Dr. Beiser has received more than $17 million in research funding from peer-review sources including the US National Institutes of Mental Health, the Canadian Institutes of Health Research, the Social Sciences and Humanities Research Council, and the WT Grant Foundation of New York. He has authored more than 185 scientific papers, a book entitled Strangers at the Gate, (University of Toronto Press 1999); co-edited a special issue of the Canadian Journal of Public Health on Reducing Health Disparities, and is co-editor of Immigration, Ethnicity and Health, University of Toronto Press (in press). In order to help effect a crossover from research into policy and public debate, Dr. Beiser created a twelve-part radio series on immigration and settlement in Canada that was aired on public radio in Ontario and Alberta throughout 1999 and 2000. He also conceived, wrote and narrated an eight lesson curriculum on immigration, consisting of CD’s, teacher guides and a Web site for children in grades four through eight, as well as a separate, four part series for high school students. These materials, subsumed under the title Strangers Becoming Us, are in use in public elementary and high schools across Canada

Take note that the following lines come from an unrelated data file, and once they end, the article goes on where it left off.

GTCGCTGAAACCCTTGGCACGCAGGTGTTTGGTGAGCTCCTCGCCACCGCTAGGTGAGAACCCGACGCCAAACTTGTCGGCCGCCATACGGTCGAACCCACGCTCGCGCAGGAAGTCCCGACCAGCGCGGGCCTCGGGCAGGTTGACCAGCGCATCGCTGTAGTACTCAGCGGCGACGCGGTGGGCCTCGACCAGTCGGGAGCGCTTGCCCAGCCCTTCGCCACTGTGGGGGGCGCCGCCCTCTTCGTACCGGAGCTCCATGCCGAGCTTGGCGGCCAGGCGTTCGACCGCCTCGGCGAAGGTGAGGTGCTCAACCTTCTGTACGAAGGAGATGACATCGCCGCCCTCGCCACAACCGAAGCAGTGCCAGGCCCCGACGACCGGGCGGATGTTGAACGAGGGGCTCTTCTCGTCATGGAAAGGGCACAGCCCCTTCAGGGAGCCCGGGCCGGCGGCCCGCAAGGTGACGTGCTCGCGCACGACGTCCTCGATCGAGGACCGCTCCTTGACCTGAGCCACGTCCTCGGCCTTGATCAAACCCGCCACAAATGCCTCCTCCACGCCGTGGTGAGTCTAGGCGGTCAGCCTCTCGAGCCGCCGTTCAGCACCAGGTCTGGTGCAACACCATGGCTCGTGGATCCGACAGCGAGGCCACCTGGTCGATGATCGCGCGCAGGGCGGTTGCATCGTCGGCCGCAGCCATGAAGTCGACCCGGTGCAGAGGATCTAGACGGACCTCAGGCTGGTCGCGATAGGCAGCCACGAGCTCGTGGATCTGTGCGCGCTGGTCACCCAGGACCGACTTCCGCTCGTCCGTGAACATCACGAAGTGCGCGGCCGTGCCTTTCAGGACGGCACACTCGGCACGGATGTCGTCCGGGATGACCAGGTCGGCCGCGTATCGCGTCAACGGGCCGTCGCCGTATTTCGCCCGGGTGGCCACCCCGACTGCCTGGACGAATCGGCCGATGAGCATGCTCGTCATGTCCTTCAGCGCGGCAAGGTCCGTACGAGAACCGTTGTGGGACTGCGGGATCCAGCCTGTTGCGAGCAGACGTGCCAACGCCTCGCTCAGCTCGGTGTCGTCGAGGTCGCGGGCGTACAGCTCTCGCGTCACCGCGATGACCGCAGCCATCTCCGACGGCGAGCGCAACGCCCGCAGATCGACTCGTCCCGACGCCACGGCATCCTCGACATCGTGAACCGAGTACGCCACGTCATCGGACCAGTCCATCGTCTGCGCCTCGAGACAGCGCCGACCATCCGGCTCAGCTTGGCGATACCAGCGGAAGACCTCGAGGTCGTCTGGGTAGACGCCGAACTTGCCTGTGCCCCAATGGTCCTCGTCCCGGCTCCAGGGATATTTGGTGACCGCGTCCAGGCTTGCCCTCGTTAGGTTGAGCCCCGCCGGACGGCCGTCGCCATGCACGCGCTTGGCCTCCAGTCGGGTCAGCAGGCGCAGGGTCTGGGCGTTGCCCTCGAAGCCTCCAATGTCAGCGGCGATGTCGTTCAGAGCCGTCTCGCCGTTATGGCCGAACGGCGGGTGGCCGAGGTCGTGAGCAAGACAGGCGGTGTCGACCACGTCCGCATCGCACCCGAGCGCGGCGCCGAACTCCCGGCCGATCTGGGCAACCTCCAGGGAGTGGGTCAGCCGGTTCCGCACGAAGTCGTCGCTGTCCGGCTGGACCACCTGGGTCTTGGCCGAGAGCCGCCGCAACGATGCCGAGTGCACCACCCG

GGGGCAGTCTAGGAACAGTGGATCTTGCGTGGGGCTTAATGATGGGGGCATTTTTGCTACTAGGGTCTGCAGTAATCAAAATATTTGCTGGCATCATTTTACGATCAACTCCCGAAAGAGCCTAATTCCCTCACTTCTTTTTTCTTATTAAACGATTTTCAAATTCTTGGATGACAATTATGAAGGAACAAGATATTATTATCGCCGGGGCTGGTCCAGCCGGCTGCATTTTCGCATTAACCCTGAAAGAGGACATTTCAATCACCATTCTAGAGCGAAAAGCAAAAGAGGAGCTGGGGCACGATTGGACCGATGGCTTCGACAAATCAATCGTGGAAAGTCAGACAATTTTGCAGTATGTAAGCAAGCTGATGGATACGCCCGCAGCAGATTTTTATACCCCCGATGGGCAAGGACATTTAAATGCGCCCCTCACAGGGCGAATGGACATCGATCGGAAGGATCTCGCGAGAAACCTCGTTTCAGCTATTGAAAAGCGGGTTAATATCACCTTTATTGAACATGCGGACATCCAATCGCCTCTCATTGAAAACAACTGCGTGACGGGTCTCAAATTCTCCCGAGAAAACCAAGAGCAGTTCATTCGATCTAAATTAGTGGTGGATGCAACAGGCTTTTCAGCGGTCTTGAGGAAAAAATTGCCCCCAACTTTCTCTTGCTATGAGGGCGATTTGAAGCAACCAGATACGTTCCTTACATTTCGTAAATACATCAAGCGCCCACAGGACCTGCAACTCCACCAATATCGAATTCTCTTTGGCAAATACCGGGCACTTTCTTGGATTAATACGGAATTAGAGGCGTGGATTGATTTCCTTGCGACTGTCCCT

Recognition of Dr. Beiser’s achievements has included National Health Scholar and Scientist Awards from Canada’s National Health Research and Development Program (1981-1999); honorary membership by the Belgian Royal Society of Medicine (1975); the Josiah Macy Jr. Foundation (New York) Distinguished Scholar Award (1974-1975), the University of Toronto Beverley Distinguished Professor Award (1988); the Joey and Tobey Tanenbaum Award for Research in Schizophrenia (1994); the Rockefeller Foundation Resident Scholar Award (1995); the Canadian Psychiatric Association’s Alexander Leighton Award for Research in Psychiatric Epidemiology (2002); the Queen’s Golden Jubilee medal (2002) and the Queen's Diamond Jubilee medal (2012) awarded by the Senate of Canada. In 2004, he received the Order of Canada.